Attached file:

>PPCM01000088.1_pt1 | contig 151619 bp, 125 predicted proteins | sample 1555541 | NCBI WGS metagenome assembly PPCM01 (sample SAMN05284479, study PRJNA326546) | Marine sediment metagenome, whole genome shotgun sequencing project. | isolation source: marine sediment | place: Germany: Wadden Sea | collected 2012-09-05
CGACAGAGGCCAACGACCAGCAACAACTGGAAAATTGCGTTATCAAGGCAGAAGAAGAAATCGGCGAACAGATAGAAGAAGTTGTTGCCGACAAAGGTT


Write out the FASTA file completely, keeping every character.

>PPCM01000088.1_pt1 | contig 151619 bp, 125 predicted proteins | sample 1555541 | NCBI WGS metagenome assembly PPCM01 (sample SAMN05284479, study PRJNA326546) | Marine sediment metagenome, whole genome shotgun sequencing project. | isolation source: marine sediment | place: Germany: Wadden Sea | collected 2012-09-05
CGACAGAGGCCAACGACCAGCAACAACTGGAAAATTGCGTTATCAAGGCAGAAGAAGAAATCGGCGAACAGATAGAAGAAGTTGTTGCCGACAAAGGTT